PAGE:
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The individual human condition is juxtaposed with national and global conditions. Victimization of the black female by society is compared to the victimization of African countries by more powerful African countries. Jordan has said that when she writes a poem, she searches for the most harrowing or superlative way to express her feelings and get her point across. The rape image in “Poem About My Rights” reflects this practice. The poem’s shocking and violent images are used to make comparisons among individual, national, and global situations. The forced gang rape of an unconsenting female in France is deemed by law as consent since male penetration did not include ejaculation,...

(This entire section contains 560 words.)

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and therefore there is no proof. It is determined that the individual is wrong because of who and where she is at the time of the incident. To Jordan, this is analogous to the penetration of African nations by more powerful countries. Jordan also applies the rape image to her current situation as a black female: “I am the history of rape”; “I have been raped because I have been wrong”; “I have been the meaning of rape”; and “I have been the problem everyone seeks to/ eliminate by forced/ penetration with or without the evidence.”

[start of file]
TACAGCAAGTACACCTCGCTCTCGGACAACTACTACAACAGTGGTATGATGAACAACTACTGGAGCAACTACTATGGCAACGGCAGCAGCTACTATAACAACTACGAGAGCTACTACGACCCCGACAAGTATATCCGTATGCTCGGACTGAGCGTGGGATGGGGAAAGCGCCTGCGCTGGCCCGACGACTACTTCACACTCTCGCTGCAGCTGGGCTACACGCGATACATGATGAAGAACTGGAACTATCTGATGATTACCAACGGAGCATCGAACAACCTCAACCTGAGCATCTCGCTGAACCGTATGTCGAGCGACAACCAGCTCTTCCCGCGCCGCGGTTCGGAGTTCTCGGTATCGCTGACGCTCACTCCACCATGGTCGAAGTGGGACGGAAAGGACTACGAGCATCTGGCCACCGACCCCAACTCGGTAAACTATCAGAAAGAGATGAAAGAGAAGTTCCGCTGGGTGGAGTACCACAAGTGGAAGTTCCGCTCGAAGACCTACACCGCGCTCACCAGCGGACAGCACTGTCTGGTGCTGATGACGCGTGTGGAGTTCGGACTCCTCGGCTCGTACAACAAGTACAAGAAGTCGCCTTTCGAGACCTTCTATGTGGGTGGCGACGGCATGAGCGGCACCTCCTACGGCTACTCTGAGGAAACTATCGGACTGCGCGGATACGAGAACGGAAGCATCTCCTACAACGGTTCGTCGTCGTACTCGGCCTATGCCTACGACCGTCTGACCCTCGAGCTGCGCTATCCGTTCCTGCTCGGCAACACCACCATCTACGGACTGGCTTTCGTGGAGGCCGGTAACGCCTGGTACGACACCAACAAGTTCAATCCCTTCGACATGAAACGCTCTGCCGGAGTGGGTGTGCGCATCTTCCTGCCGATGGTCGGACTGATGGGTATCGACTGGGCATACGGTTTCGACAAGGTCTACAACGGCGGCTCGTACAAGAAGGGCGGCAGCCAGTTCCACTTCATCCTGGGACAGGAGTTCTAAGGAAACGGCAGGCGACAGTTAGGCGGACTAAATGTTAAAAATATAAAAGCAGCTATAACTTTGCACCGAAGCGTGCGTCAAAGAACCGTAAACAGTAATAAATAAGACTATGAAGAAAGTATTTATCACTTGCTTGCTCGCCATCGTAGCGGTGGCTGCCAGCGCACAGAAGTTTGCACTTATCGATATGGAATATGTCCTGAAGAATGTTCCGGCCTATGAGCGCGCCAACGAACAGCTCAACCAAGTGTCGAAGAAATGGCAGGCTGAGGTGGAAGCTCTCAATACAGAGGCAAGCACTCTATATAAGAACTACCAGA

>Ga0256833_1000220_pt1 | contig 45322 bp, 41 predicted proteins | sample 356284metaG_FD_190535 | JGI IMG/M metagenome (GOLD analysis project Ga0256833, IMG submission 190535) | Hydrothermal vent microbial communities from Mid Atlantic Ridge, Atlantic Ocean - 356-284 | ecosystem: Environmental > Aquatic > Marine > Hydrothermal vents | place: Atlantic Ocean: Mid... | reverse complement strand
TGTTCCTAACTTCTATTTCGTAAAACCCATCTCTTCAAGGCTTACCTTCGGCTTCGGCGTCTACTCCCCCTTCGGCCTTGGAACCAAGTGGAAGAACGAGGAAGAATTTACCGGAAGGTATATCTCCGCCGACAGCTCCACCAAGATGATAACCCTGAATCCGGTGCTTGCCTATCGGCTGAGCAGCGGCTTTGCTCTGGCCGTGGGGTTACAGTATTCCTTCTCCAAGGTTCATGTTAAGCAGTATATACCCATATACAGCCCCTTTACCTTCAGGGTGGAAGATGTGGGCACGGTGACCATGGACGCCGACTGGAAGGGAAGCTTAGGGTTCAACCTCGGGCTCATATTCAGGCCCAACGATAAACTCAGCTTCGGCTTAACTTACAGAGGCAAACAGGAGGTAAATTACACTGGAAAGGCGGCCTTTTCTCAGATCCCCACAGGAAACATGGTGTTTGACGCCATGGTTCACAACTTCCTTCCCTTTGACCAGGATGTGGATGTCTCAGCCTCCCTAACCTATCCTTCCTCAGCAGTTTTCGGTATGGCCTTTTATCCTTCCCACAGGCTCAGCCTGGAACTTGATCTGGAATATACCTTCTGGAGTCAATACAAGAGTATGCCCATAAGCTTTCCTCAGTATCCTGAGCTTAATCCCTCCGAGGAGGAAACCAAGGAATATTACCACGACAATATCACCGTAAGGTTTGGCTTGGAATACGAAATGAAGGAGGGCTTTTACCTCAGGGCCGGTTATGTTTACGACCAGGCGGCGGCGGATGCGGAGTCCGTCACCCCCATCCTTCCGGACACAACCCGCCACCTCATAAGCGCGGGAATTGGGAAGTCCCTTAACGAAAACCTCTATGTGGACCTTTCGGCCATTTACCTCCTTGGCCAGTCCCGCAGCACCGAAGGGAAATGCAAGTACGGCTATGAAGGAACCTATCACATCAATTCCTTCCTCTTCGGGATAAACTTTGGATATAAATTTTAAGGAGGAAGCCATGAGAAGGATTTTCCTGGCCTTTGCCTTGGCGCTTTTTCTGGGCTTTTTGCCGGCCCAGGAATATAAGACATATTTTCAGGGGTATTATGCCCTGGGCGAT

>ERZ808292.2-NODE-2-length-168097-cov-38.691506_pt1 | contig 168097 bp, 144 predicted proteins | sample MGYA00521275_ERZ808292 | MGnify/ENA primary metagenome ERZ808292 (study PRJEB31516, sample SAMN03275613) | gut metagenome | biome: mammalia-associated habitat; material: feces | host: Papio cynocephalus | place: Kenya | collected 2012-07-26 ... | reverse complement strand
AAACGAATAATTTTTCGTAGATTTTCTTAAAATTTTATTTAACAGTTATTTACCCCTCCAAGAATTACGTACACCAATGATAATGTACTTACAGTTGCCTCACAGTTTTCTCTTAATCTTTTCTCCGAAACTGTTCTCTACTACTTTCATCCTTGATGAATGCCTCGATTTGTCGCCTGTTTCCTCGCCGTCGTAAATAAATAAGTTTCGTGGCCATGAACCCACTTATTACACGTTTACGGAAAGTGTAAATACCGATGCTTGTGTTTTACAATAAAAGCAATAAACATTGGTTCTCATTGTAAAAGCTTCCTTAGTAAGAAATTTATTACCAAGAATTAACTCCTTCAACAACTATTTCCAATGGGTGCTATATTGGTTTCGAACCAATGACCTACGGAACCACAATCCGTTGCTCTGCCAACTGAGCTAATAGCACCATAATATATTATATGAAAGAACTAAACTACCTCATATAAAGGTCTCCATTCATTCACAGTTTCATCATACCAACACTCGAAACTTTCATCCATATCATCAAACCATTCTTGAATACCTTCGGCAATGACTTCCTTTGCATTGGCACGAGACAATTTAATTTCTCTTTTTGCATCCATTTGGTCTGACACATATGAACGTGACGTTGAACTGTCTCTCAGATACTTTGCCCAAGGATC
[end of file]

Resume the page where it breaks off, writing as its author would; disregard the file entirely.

In Lauren Muller’s June Jordan’s Poetry for the People (1995), Jordan defines poetry as “a political action undertaken for the sake of information and the exorcism that telling the truth makes possible.” She goes on to say that poetry should achieve a maximum impact with a minimum of words. Punctuation should be omitted. Vertical rhythm may be used to move the reader from one line to the next. Jordan also notes that a poem should not depend solely on the distribution of stressed and unstressed syllables but should incorporate musical qualities such as assonance and dissonance. Written in free verse, “Poem About My Rights” has little punctuation but is divided into four segments. In the first segment, Jordan’s personal situation and viewpoint are introduced. The section ends with the word “silence” and a colon. In the second segment, the rape images of both the individual and the globe are presented. The idea of implied consent by the victim and a semicolon end this section. The third section is introduced with the capitalized comment “Do You Follow Me.” This section recounts the wrongs inflicted upon blacks and upon Jordan by her parents, the government, and the world. Jordan is at the same time the product of her history and a member of current society. It is in this section that Jordan states, “I do not consent.” The final section, briefer than the first three, is set off by the italicized words “I am not wrong: Wrong is not my name.” It is here that Jordan becomes an active and self-determined resister. She becomes proactive rather than reactive.

The ending of the poem is unsettling. Jordan writes that her “self-determination/ may very well cost you your life.” The poem concludes on a dramatic and implied violent note without punctuation. The poem begins with the tranquil notion of taking a walk so the poet can clear her head and think. This calm setting gradually fades as images of oppression, brutality, and loss of freedom emerge. Rather than reverting back to the calm beginning, the ending portends more violence as the oppressed begin to take action.